1 Answer | Add Yours
Golding's island, I would have said, is presented as a natural paradise, with extreme weather conditions, but, most significantly of all, it is regularly seen through the eyes of the boys themselves as something ominous, and rather threatening.
Early on in Chapter 1, Golding sets up the oppressive heat of the jungle:
...the jungle was a bath of heat. He was clambering heavily among the creepers and broken trunks when a bird, a vision of red and yellow, flashed upwards with a witch-like cry; and this cry was echoed by another.
"Witch-like cry", I always think, is a simile which must be meant to be heard through Ralph's ears: he is the one who makes the comparison in his head to a witch. And it has a sort of ominous, horror-movie energy about it which lays the ground for the beast to come later on.
The island, with its pink rocks, its candle-buds, and its deep lagoons is a place of magic. But there's also a sense that that magic can have some bite, some danger to it:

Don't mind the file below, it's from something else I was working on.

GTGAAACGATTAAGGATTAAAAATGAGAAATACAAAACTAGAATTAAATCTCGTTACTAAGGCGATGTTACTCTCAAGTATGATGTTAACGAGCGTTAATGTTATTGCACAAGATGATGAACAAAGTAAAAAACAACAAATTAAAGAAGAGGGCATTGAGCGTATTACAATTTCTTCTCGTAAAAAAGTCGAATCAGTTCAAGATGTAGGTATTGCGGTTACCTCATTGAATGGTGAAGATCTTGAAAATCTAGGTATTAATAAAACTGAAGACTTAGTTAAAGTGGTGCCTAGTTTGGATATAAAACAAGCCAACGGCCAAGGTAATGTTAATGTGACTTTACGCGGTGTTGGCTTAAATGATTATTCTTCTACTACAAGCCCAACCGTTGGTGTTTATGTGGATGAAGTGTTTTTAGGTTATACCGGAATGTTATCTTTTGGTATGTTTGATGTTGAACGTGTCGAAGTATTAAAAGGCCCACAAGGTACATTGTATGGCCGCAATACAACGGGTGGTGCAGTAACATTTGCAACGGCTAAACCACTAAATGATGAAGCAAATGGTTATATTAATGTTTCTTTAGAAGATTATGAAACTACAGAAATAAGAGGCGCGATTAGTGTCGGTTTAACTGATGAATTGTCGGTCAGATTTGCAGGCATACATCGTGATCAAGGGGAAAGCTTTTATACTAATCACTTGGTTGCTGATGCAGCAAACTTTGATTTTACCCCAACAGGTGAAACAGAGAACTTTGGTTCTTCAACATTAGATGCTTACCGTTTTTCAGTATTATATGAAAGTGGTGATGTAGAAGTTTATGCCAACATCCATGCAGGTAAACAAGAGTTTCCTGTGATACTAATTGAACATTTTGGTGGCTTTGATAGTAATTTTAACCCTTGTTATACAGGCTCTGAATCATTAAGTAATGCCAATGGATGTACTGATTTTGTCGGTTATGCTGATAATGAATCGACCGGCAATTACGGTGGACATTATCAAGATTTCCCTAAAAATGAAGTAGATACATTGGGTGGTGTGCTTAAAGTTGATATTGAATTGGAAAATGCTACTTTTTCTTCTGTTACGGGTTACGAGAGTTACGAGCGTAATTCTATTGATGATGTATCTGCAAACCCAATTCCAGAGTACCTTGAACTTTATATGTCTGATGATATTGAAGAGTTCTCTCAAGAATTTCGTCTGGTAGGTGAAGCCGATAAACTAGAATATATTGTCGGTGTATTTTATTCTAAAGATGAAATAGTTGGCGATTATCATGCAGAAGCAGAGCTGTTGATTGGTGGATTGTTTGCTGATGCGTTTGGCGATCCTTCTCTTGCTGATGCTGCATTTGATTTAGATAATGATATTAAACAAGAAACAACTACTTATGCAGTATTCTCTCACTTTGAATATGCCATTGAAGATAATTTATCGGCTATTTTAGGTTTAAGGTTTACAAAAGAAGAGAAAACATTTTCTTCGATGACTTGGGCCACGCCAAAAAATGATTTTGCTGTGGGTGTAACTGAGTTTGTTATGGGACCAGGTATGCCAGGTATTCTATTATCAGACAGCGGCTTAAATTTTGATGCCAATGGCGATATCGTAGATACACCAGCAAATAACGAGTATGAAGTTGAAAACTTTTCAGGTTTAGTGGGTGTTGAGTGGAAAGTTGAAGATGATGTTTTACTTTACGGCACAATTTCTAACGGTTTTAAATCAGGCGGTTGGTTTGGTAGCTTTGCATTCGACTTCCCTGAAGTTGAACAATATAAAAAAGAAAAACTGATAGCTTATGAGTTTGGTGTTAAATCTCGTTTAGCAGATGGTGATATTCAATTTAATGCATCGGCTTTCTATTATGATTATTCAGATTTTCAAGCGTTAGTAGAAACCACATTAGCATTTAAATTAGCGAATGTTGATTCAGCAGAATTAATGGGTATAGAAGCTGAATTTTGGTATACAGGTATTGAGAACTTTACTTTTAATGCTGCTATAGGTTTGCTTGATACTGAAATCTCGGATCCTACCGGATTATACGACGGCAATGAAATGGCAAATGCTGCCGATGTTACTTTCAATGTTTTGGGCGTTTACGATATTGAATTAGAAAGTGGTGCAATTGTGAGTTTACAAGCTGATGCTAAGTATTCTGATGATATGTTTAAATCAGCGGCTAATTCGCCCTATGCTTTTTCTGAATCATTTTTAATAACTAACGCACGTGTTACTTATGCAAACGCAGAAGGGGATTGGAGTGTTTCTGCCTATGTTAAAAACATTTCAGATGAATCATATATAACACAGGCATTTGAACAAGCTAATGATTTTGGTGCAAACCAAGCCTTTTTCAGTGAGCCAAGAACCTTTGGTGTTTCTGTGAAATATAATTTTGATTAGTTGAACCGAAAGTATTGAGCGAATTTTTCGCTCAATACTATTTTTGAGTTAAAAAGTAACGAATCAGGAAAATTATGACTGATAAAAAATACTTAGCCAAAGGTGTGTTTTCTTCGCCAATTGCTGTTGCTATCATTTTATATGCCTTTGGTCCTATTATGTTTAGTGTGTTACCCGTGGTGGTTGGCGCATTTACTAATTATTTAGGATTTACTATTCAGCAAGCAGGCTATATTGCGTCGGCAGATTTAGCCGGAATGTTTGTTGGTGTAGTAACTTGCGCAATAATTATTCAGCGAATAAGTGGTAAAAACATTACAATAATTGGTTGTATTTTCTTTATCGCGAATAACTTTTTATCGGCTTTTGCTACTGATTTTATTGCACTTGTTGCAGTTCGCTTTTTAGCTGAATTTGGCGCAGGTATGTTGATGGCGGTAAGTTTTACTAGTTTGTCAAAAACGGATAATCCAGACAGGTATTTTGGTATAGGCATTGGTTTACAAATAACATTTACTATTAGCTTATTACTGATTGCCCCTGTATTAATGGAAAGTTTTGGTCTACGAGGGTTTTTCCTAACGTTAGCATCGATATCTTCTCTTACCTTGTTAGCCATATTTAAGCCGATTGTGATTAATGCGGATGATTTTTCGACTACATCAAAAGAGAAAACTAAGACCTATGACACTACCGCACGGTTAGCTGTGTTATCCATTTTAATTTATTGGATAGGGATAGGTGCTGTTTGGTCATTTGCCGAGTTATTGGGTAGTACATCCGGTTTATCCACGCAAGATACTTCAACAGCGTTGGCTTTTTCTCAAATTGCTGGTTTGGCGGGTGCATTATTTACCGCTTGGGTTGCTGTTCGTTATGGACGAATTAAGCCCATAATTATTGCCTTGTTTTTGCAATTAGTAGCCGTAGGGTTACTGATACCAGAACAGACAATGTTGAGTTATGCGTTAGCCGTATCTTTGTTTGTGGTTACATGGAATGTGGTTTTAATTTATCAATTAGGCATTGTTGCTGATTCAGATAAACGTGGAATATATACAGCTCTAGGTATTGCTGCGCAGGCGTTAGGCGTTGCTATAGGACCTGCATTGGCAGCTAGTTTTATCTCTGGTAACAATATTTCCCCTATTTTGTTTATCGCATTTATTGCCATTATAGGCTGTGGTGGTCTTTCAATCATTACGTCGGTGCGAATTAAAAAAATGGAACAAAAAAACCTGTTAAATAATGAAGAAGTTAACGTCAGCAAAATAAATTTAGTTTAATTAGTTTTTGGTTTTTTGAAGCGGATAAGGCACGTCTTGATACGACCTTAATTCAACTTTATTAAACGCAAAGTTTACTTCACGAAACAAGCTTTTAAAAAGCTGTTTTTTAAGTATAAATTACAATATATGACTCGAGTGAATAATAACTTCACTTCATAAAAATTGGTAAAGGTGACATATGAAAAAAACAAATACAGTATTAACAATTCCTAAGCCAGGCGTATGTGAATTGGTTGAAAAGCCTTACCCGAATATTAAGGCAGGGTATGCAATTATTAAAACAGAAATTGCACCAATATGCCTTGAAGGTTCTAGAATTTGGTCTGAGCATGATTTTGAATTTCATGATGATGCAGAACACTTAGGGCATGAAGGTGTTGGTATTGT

Some act of God— a typhoon perhaps, or the storm that had accompanied his own arrival— had banked sand inside the lagoon so that there was a long, deep pool... The water was warmer than his blood...
It's a glorious warm pool, like a hot bath. Yet the way it is presented draws our attention to its origins in a scary storm, and makes an odd comparison between water and blood. And that sense of beauty tinged with danger is, I would say, the novel's atmosphere.
We’ve answered 319,863 questions. We can answer yours, too.Ask a question